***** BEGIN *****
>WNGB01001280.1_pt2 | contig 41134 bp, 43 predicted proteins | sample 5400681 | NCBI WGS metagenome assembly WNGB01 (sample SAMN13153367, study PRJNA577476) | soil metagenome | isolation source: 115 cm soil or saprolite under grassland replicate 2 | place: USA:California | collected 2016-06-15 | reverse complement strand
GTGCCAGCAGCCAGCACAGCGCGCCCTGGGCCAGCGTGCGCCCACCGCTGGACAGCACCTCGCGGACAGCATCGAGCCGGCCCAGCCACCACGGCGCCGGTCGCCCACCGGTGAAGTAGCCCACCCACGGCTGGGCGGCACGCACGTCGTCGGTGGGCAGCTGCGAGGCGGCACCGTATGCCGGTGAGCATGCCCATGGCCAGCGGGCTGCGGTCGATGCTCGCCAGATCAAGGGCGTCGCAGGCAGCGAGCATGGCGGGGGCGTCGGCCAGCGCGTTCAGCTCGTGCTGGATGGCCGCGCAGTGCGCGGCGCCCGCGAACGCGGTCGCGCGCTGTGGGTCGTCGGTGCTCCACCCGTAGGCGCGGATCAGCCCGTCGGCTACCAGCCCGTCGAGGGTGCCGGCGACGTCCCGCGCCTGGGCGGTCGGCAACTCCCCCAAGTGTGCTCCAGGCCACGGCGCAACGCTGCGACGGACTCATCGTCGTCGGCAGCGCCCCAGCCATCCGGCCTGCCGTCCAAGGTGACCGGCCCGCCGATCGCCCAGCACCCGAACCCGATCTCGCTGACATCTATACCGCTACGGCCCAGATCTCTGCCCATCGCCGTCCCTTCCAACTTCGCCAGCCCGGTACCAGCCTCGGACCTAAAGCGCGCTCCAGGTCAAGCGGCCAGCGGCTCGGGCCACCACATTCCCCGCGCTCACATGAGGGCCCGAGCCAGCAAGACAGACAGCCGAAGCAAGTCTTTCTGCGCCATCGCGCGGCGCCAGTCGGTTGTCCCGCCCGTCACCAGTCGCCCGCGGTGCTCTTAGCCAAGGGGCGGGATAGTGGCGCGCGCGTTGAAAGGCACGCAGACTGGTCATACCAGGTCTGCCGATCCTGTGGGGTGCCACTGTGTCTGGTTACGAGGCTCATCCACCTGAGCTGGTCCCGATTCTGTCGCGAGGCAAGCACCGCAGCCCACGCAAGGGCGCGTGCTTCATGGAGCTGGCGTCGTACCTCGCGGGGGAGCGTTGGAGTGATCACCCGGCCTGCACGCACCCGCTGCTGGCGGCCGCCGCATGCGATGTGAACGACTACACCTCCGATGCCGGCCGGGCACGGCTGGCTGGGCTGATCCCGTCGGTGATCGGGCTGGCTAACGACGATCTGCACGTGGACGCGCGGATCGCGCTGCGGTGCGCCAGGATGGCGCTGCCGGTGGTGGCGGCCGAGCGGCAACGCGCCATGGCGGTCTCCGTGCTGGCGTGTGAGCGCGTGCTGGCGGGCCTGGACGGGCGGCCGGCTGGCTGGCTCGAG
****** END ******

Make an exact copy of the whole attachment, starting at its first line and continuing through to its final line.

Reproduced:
>WNGB01001280.1_pt2 | contig 41134 bp, 43 predicted proteins | sample 5400681 | NCBI WGS metagenome assembly WNGB01 (sample SAMN13153367, study PRJNA577476) | soil metagenome | isolation source: 115 cm soil or saprolite under grassland replicate 2 | place: USA:California | collected 2016-06-15 | reverse complement strand
GTGCCAGCAGCCAGCACAGCGCGCCCTGGGCCAGCGTGCGCCCACCGCTGGACAGCACCTCGCGGACAGCATCGAGCCGGCCCAGCCACCACGGCGCCGGTCGCCCACCGGTGAAGTAGCCCACCCACGGCTGGGCGGCACGCACGTCGTCGGTGGGCAGCTGCGAGGCGGCACCGTATGCCGGTGAGCATGCCCATGGCCAGCGGGCTGCGGTCGATGCTCGCCAGATCAAGGGCGTCGCAGGCAGCGAGCATGGCGGGGGCGTCGGCCAGCGCGTTCAGCTCGTGCTGGATGGCCGCGCAGTGCGCGGCGCCCGCGAACGCGGTCGCGCGCTGTGGGTCGTCGGTGCTCCACCCGTAGGCGCGGATCAGCCCGTCGGCTACCAGCCCGTCGAGGGTGCCGGCGACGTCCCGCGCCTGGGCGGTCGGCAACTCCCCCAAGTGTGCTCCAGGCCACGGCGCAACGCTGCGACGGACTCATCGTCGTCGGCAGCGCCCCAGCCATCCGGCCTGCCGTCCAAGGTGACCGGCCCGCCGATCGCCCAGCACCCGAACCCGATCTCGCTGACATCTATACCGCTACGGCCCAGATCTCTGCCCATCGCCGTCCCTTCCAACTTCGCCAGCCCGGTACCAGCCTCGGACCTAAAGCGCGCTCCAGGTCAAGCGGCCAGCGGCTCGGGCCACCACATTCCCCGCGCTCACATGAGGGCCCGAGCCAGCAAGACAGACAGCCGAAGCAAGTCTTTCTGCGCCATCGCGCGGCGCCAGTCGGTTGTCCCGCCCGTCACCAGTCGCCCGCGGTGCTCTTAGCCAAGGGGCGGGATAGTGGCGCGCGCGTTGAAAGGCACGCAGACTGGTCATACCAGGTCTGCCGATCCTGTGGGGTGCCACTGTGTCTGGTTACGAGGCTCATCCACCTGAGCTGGTCCCGATTCTGTCGCGAGGCAAGCACCGCAGCCCACGCAAGGGCGCGTGCTTCATGGAGCTGGCGTCGTACCTCGCGGGGGAGCGTTGGAGTGATCACCCGGCCTGCACGCACCCGCTGCTGGCGGCCGCCGCATGCGATGTGAACGACTACACCTCCGATGCCGGCCGGGCACGGCTGGCTGGGCTGATCCCGTCGGTGATCGGGCTGGCTAACGACGATCTGCACGTGGACGCGCGGATCGCGCTGCGGTGCGCCAGGATGGCGCTGCCGGTGGTGGCGGCCGAGCGGCAACGCGCCATGGCGGTCTCCGTGCTGGCGTGTGAGCGCGTGCTGGCGGGCCTGGACGGGCGGCCGGCTGGCTGGCTCGAG